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The Swedish recycling revolution... Namibia takes first steps towards zero waste

THE POWER PLANT ... at the Garstadverken in Linkoping, waste is turned into energy.
THE POWER PLANT ... at the Garstadverken in Linkoping, waste is turned into energy.

SWEDES recycle nearly 100% of their household waste. They even have to import waste to have something to burn, to turn waste into energy. A true recycling revolution.

Towards zero waste

Wouldn't it be great if no household waste was wasted? If each and every item of refuse was turned into something else – new products, raw materials, gas or at least heat?


Sweden is almost there. More than 99% of all household waste is recycled in one way or another. This means the country has gone through something of a recycling revolution in the last decades, considering that only 38% of household waste was recycled in 1975.

Today, recycling stations are as a rule no more than 300 metres from any residential area. Most Swedes separate all recyclable waste in their homes and deposit it in special containers in their block of flats or drop it off at a recycling station. Few other nations deposit less in rubbish dumps.

Namibia has also taken its first steps towards having zero waste.


Rent-A-Drum, a Namibian waste management company, erected its newest plant after striking an agreement in 2016 with Ohorongo Cement, for the supply and delivery of non-recyclable material to use during the cement manufacturing process.

About 12 000 tonnes of non-recyclable material collected by Rent-A-Drum annually, will be used at Ohorongo Cement's plant, along with other alternative fuels to fire the kiln, which is one of the key processes during cement manufacturing. The use of alternative fuels is a common practice in cement factories, although only in Europe.

The increasing energy prices, global climate change and multiple other environmental benefits have been motivated the cement industry to invest in alternative fuels since the 1970s. Since its commissioning in 2011 through consumption of wood chips, charcoal fines, and now refuse-derived fuel, Ohorongo Cement has taken the lead in Africa in this department.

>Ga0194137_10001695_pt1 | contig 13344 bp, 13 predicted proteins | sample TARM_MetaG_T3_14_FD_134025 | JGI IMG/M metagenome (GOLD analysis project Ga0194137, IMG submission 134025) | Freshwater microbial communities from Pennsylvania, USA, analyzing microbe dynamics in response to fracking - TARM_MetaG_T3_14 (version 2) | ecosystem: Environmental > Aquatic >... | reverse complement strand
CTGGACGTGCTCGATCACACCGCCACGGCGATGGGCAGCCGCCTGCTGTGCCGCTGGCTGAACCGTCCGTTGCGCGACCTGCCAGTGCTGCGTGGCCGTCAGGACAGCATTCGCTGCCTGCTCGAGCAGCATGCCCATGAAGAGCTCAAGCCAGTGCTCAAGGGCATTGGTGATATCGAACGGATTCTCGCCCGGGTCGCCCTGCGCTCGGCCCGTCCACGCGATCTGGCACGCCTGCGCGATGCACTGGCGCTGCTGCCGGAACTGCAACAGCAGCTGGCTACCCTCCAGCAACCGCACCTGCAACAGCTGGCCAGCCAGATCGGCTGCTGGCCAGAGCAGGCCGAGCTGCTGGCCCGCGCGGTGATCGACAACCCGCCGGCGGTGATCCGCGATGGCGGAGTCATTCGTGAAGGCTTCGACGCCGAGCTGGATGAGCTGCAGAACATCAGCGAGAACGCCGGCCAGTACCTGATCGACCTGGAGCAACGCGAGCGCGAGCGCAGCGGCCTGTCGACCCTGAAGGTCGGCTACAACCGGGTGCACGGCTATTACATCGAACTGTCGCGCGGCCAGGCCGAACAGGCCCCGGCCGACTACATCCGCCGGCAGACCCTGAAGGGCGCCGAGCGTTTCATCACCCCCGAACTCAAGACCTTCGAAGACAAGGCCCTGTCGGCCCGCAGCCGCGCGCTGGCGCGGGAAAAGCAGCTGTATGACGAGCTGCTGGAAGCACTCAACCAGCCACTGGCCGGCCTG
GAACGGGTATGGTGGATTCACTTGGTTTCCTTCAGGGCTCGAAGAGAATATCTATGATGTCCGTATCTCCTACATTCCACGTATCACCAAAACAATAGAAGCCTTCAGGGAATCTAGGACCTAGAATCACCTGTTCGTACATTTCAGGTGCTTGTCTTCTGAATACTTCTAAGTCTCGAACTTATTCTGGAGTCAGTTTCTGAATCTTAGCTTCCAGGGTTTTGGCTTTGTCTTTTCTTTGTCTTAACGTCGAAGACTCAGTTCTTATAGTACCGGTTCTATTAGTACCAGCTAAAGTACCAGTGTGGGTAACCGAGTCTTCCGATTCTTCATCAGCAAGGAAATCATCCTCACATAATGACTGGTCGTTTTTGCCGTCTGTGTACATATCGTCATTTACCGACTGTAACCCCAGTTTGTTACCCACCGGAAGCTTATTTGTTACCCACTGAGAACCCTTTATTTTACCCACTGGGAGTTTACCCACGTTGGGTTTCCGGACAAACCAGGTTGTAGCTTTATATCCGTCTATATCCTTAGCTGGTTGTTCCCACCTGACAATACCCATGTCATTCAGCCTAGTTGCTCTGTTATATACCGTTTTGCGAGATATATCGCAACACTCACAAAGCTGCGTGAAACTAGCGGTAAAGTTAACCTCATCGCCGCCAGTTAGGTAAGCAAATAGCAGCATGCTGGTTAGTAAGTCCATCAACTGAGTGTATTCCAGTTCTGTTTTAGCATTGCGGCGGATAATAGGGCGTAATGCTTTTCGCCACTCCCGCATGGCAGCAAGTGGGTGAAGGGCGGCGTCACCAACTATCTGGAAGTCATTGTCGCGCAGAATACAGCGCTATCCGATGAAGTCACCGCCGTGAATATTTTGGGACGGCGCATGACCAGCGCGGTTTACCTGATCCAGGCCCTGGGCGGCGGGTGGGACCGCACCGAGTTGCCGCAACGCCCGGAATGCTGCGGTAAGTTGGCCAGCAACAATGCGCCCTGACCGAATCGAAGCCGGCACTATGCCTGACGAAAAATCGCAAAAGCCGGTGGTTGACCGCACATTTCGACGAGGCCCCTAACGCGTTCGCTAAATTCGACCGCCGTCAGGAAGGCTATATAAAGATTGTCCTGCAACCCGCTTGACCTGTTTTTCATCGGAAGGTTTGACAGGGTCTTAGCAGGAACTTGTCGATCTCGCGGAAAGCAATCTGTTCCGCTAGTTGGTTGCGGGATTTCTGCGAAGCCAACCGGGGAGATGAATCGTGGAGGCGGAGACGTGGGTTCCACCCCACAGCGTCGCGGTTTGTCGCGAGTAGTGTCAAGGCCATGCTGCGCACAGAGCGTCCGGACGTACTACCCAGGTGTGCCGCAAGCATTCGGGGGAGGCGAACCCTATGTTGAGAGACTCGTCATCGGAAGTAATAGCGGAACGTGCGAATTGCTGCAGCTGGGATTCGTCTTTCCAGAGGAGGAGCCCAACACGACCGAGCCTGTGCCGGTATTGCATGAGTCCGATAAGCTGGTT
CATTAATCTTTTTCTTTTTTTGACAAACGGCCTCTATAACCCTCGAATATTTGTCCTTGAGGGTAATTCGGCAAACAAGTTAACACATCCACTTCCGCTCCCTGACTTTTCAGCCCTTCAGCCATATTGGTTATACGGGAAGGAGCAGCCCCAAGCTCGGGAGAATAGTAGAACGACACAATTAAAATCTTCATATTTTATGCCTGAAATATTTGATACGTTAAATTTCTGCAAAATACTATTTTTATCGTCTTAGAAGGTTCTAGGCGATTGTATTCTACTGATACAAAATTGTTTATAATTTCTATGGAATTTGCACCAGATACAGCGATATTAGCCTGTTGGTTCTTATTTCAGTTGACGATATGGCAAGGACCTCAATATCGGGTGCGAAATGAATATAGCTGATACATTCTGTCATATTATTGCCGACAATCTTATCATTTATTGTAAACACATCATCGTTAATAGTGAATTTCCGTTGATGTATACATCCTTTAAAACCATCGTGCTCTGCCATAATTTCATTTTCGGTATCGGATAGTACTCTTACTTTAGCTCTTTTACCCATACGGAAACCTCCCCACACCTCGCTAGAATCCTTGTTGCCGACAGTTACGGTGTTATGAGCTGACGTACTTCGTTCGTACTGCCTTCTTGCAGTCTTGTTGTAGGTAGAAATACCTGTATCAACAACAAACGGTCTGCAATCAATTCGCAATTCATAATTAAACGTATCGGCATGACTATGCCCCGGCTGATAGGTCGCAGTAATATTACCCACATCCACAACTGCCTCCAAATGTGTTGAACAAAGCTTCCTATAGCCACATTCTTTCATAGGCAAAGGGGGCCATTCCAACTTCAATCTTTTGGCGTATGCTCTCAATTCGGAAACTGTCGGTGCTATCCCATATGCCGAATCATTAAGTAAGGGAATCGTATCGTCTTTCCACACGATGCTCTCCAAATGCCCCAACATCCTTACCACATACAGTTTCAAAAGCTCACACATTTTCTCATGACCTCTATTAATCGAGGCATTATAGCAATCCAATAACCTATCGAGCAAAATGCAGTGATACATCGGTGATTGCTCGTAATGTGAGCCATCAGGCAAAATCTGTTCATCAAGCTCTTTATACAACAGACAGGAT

Stepping up recycling

Weine Wiqvist, CEO of the Swedish Waste Management and Recycling Association (Avfall Sverige) still thinks Swedes can do more, considering that about half of all household waste is burnt, that is, turned into energy.

He explains that reusing materials or products means using less energy to create a product, than burning one and making another from scratch.

“We are trying to 'move up the refuse ladder', as we say, from burning to material recycling, by promoting recycling and working with authorities,” he says.

Meanwhile, Swedish households keep separating their newspapers, plastic, metal, glass, electric appliances, light bulbs and batteries. Many municipalities also encourage consumers to separate food waste. And all of this is reused, recycled or composted.

Newspapers are turned into paper mass, bottles are reused or melted into new items, plastic containers become plastic raw material; food is composted and becomes soil or biogas through a complex chemical process. Rubbish trucks are often run on recycled electricity or biogas.

Wasted water is purified to the extent of being potable. Special rubbish trucks go around cities and pick up electronics and hazardous waste such as chemicals. Pharmacists accept leftover medicine. Swedes take their larger waste, such as a used TV or broken furniture, to recycling centres on the outskirts of cities.

Waste to energy

A closer look at the 50% of the household waste that is burnt to produce energy at incineration plants. Waste is a relatively cheap fuel and Sweden has, over time, developed a large capacity and skill in efficient and profitable waste treatment. In 2014, Sweden even imported 2,7 million tonnes of waste from other countries.

The remaining ashes constitute 15% of the weight before burning. From the ashes, metals are separated and recycled, and the rest, such as porcelain and tile, which do not burn, is sifted to extract gravel that is used in road construction. About 1% still remains and is deposited in rubbish dumps.

The smoke from incineration plants consists of 99,9% non-toxic carbon dioxide and water, but is still filtered through dry filters and water. The dry filters are deposited. The sludge from the dirty filter water is used to refill abandoned mines.

In Sweden, burning waste to produce energy is uncontroversial, but in other countries – like the US – it is a much debated topic.

Doing better

Hans Wrådhe at the Swedish Environmental Protection Agency (Naturvårdsverket) considers proposing a higher levy on waste collection.

“That would increase everybody's awareness of the problem,” he says. Together with government agencies and corporations, Wrådhe has developed an action plan for waste prevention, including how to encourage producers to make products that last longer. The agency also considers proposing a tax deduction for some repairs.

“Government-sponsored ads on how to avoid food waste might also help,” he says. “And less toxic substances used in production would mean fewer products that require expensive treatment.”

Sources: Ohorongo-Avfall Sverige (Last updated: 29 March 2017)

https://www.namibian.com.na/179174/archive-read/The-Swedish-recycling-revolution---Namibia-takes-first-steps-towards-zero-waste

Categories: Environment

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